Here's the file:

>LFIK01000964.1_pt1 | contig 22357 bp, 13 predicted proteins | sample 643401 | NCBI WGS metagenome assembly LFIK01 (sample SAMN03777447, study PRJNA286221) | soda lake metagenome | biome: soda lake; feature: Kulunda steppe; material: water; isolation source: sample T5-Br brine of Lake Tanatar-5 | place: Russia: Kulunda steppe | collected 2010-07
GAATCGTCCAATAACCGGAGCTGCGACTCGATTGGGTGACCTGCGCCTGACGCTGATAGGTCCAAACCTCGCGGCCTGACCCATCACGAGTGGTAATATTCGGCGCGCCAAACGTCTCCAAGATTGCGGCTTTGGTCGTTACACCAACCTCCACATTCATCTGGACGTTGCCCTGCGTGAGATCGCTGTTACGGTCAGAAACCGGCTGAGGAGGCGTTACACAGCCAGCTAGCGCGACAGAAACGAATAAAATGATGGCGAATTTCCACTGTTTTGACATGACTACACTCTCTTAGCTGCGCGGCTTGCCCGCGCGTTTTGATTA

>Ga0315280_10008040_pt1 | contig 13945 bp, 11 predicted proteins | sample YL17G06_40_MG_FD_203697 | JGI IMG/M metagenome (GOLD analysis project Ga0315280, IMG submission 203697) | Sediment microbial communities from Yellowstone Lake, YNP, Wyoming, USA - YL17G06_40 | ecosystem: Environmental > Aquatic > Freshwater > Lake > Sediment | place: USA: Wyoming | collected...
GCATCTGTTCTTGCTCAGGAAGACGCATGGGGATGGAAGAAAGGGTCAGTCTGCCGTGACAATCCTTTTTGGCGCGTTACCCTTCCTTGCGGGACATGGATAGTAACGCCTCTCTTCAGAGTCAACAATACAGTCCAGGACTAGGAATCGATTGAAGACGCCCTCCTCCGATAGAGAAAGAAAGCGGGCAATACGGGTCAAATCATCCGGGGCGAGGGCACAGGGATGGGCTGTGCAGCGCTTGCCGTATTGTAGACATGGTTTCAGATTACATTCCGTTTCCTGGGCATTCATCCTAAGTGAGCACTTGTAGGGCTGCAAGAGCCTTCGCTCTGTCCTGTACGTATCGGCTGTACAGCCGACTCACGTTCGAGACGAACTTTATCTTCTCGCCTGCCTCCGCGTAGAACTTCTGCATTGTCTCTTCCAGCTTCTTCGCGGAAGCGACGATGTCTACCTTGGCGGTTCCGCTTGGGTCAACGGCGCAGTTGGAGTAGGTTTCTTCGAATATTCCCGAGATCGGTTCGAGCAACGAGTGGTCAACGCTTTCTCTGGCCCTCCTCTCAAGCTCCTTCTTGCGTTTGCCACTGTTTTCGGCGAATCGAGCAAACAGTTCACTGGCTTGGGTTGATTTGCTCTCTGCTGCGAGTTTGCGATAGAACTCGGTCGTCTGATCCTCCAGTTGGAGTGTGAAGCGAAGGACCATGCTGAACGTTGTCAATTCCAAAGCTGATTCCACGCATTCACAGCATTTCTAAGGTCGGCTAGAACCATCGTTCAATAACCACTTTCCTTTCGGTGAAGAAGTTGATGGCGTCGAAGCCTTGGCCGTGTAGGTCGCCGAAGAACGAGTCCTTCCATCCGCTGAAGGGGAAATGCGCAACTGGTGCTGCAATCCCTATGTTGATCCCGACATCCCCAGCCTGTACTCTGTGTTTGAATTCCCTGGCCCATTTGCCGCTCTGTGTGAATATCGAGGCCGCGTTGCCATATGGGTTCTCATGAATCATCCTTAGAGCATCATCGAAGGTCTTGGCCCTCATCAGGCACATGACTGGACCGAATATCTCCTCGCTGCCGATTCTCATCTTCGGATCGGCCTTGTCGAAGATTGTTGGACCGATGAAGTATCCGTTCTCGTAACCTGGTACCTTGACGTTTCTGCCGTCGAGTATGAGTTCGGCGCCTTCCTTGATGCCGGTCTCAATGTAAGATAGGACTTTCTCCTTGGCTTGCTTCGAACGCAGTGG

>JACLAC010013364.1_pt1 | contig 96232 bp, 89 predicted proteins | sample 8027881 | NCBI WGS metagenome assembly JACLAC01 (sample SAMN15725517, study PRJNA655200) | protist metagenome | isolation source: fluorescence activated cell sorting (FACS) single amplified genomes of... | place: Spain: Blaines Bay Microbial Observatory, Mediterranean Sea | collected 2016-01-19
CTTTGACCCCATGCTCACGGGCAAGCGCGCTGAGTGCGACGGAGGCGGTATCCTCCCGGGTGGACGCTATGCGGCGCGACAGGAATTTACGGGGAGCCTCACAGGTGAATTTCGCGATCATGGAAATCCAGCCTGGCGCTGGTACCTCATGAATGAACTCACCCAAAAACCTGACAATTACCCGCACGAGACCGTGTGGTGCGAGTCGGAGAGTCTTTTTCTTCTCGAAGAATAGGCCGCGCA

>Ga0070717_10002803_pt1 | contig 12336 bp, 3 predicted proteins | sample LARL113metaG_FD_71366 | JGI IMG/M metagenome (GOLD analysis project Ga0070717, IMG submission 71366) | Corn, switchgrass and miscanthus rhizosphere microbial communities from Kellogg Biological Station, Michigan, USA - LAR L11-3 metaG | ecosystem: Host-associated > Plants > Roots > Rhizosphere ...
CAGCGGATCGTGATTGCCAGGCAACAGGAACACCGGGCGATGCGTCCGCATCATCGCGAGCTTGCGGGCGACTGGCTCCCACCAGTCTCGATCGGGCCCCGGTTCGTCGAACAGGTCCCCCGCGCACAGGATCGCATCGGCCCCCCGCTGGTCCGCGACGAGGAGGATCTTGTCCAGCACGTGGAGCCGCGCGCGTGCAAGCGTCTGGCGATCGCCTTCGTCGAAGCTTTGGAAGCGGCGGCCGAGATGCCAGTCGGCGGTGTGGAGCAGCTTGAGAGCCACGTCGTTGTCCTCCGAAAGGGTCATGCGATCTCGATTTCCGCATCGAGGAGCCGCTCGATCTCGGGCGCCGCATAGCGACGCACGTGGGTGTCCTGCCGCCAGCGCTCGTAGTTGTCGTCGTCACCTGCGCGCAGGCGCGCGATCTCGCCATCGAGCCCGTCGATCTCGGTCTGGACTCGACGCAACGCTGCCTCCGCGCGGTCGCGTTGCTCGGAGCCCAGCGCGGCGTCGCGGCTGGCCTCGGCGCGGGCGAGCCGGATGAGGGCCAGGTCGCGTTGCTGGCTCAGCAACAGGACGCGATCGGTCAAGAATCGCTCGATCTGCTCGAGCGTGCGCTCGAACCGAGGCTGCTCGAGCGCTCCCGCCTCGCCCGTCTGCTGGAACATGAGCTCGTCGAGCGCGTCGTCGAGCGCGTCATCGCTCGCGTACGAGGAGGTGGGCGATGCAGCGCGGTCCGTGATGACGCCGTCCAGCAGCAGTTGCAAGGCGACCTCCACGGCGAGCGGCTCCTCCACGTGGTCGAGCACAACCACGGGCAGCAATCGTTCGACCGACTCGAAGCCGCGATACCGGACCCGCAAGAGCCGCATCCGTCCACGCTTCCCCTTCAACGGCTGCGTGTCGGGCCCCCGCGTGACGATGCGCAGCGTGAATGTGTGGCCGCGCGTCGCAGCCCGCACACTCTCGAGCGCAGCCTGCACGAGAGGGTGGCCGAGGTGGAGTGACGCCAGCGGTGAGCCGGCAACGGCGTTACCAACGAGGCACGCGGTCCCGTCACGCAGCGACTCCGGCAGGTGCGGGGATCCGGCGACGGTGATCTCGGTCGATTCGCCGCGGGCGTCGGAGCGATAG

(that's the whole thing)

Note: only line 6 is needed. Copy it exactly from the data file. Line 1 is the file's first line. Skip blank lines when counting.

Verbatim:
CTTTGACCCCATGCTCACGGGCAAGCGCGCTGAGTGCGACGGAGGCGGTATCCTCCCGGGTGGACGCTATGCGGCGCGACAGGAATTTACGGGGAGCCTCACAGGTGAATTTCGCGATCATGGAAATCCAGCCTGGCGCTGGTACCTCATGAATGAACTCACCCAAAAACCTGACAATTACCCGCACGAGACCGTGTGGTGCGAGTCGGAGAGTCTTTTTCTTCTCGAAGAATAGGCCGCGCA